Contributors include Ebba Koch, Elizabeth Lambourn, Elias Muhanna, Rina Avner, Kathryn Moore, Alicia Walker, Todd Willmert, Julia Gonnella, Zeynep Ertuğ, Jere Bacharach, Persis Berlekamp, Heike Franke, Vincenza Garofalo, and Fabrizio Agnello.

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Edited by Gülru Necipoglu and Karen Leal

Muqarnas is sponsored by The Aga Khan Program for Islamic Architecture at Harvard University and the Massachusetts Institute of Technology, Cambridge, Massachusetts.

Muqarnas 26 contains articles on a variety of topics that span and transcend the geographic and temporal boundaries that have traditionally defined the history of Islamic art and architecture. Contributors include Robert McChesney, Mattia Guidetti, Marcus Schadl, Christian Gruber, Katia Cytryn-Silverman, Doris Abouseif, Olga Bush, Emine Fetvaci, Moya Carey, Bernard O'Kane, Hadi Maktabi, Nadia Erzini and Stephen Vernoit.

Courting the Alhambra

Cross-Disciplinary Approaches to the Hall of Justice Ceilings

Edited by Cynthia Robinson and Simone Pinet

The ceiling paintings in the Hall of Justice of the Alhambra have not received serious scholarly attention for the past thirty years, perhaps due to their difficult incorporation into a discrete program of Christian vs. Islamic art, categories that until recently remained unchallenged themselves. The Alhambra itself continues to elicit the interest of many scholars, and several recent interpretations of the function of the Palace of the Lions, which houses the paintings, have been put forth. This collection brings together art historians, literary critics and historians who suggest new ways of approaching the paintings through their immediate social, historical, architectural and literary contexts, proposing a porous and flexible model for the production of culture in Iberia.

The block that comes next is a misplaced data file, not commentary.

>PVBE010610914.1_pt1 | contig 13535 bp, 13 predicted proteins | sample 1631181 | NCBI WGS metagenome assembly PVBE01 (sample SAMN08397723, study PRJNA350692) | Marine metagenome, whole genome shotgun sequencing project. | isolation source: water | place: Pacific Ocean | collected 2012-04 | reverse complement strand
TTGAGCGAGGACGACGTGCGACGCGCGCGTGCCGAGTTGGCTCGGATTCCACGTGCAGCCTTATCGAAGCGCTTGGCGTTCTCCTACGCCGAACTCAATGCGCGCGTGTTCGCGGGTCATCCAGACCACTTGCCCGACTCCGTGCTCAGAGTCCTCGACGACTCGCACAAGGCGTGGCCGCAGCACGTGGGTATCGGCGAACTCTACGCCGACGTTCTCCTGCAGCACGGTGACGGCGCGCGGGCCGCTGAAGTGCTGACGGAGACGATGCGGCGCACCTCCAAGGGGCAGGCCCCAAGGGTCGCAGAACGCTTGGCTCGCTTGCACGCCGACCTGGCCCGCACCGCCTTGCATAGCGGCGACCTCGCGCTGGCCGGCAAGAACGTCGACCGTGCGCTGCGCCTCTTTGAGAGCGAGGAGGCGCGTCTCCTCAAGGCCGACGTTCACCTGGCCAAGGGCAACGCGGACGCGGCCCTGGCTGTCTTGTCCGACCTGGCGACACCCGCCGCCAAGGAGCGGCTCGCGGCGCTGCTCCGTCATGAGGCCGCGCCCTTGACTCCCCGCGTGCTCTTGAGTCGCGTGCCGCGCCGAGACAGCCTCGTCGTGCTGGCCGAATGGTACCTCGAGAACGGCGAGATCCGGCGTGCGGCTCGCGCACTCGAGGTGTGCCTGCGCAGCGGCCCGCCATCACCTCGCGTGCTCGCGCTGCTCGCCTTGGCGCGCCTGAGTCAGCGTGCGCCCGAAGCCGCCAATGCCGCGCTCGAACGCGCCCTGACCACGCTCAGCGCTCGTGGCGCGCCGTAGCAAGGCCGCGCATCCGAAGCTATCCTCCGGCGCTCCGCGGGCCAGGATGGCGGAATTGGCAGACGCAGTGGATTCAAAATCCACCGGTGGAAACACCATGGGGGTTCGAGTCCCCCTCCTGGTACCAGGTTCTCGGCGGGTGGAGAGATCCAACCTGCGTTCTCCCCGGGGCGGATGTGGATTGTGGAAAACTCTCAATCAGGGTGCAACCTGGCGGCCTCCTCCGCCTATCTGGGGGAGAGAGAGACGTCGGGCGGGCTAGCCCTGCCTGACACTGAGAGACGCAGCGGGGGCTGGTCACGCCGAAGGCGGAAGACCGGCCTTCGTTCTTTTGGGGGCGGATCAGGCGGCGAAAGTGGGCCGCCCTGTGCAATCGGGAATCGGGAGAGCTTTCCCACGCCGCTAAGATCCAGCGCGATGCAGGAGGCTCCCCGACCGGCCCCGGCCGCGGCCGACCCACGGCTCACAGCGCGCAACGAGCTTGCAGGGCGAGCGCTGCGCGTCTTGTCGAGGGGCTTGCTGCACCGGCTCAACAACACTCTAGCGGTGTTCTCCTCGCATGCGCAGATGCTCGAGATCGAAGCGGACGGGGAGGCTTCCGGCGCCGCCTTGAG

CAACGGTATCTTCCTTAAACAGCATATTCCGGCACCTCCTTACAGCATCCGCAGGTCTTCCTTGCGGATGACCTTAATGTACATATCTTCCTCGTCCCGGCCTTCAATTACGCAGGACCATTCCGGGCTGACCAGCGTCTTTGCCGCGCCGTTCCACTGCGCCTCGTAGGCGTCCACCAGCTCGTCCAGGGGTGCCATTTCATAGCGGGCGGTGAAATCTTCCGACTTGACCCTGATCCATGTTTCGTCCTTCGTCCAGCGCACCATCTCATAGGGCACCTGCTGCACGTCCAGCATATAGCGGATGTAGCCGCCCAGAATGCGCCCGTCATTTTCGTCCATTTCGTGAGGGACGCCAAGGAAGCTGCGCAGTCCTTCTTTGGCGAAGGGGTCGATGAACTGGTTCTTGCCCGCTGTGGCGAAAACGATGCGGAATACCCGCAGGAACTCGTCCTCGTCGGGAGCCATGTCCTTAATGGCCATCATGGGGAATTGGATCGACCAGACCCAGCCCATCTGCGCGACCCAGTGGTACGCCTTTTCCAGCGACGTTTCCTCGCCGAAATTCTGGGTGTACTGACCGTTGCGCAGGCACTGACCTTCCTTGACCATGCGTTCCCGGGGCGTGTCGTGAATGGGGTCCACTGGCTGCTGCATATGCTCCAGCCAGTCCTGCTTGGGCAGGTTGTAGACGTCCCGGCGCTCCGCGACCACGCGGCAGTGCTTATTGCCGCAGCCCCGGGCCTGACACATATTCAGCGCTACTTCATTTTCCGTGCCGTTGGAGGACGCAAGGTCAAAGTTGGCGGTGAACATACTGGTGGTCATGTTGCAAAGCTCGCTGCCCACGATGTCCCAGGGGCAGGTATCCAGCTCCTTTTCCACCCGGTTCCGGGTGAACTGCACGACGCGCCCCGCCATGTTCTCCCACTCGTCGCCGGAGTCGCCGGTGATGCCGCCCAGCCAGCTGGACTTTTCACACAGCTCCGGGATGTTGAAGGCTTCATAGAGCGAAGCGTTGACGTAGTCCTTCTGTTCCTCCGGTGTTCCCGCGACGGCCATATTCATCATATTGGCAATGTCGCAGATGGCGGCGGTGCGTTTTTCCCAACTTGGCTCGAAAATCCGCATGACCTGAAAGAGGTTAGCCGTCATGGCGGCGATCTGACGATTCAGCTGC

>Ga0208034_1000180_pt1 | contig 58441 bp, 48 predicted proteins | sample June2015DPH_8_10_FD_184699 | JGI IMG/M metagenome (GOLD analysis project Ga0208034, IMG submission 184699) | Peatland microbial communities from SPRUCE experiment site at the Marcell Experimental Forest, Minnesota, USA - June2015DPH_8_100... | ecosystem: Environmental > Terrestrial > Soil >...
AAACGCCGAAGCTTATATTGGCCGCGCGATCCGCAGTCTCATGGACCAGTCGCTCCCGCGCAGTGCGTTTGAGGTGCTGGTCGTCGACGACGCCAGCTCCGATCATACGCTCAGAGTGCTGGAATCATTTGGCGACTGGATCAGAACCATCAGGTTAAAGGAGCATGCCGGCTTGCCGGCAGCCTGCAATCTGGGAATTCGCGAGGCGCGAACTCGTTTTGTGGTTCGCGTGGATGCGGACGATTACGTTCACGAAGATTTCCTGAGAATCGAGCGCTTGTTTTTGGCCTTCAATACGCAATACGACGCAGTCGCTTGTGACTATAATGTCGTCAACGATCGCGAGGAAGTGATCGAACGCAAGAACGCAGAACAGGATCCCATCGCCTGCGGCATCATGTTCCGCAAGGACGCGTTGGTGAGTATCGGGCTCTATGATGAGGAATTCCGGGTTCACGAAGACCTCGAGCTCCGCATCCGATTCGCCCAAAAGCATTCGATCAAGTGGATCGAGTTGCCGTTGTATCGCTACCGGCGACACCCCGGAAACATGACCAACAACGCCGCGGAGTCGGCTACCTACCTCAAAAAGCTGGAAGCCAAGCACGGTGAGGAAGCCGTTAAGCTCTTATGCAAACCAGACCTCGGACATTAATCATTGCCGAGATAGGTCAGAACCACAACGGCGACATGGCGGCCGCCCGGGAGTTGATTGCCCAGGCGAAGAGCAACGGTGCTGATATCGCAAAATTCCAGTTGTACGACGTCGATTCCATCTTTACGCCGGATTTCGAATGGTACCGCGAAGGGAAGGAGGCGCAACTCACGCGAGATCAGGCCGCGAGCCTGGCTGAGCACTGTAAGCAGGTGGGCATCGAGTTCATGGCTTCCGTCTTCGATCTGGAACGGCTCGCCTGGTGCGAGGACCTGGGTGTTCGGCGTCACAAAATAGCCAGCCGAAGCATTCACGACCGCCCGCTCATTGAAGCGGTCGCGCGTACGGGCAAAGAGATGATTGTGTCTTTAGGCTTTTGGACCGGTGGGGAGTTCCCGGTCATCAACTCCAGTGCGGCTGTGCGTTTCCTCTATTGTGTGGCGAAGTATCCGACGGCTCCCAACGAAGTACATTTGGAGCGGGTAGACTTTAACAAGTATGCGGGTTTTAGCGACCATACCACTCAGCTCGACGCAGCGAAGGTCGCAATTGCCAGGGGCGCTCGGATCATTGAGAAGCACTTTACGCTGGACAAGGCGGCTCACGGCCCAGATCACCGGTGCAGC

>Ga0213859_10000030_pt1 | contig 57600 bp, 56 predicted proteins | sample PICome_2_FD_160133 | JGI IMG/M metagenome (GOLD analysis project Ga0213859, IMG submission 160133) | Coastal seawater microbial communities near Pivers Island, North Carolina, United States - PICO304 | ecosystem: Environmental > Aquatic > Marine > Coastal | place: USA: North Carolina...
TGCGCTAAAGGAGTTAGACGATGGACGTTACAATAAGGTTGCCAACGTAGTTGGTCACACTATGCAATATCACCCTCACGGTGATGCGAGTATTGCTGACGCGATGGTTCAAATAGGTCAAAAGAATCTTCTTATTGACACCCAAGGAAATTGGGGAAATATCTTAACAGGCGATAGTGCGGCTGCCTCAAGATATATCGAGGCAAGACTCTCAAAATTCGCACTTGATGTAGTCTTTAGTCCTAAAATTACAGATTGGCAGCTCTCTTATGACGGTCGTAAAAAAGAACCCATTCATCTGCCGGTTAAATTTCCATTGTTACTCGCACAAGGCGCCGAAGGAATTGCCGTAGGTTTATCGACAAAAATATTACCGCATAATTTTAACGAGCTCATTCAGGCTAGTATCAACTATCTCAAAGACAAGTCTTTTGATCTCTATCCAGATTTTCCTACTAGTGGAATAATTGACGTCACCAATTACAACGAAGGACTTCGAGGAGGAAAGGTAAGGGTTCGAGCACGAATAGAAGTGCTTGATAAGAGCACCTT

Contributors are Jerrylin Dodds, Ana Echevarria, Jennifer Borland, Rosa María Rodríguez Porto, Oscar Martin, Amanda Luyster, Cynthia Robinson and Simone Pinet.

Muqarnas, Volume 25

Frontiers of Islamic Art and Architecture: Essays in Celebration of Oleg Grabar's Eightieth Birthday. The Aga Khan Program for Islamic Architecture Thirtieth Anniversary Special Volume

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Edited by Gülru Necipoglu

Muqarnas is sponsored by The Aga Khan Program for Islamic Architecture at Harvard University and the Massachusetts Institute of Technology, Cambridge, Massachusetts.

In Muqarnas articles are being published on all aspects of Islamic visual culture, historical and contemporary, as well as articles dealing with unpublished textual primary sources.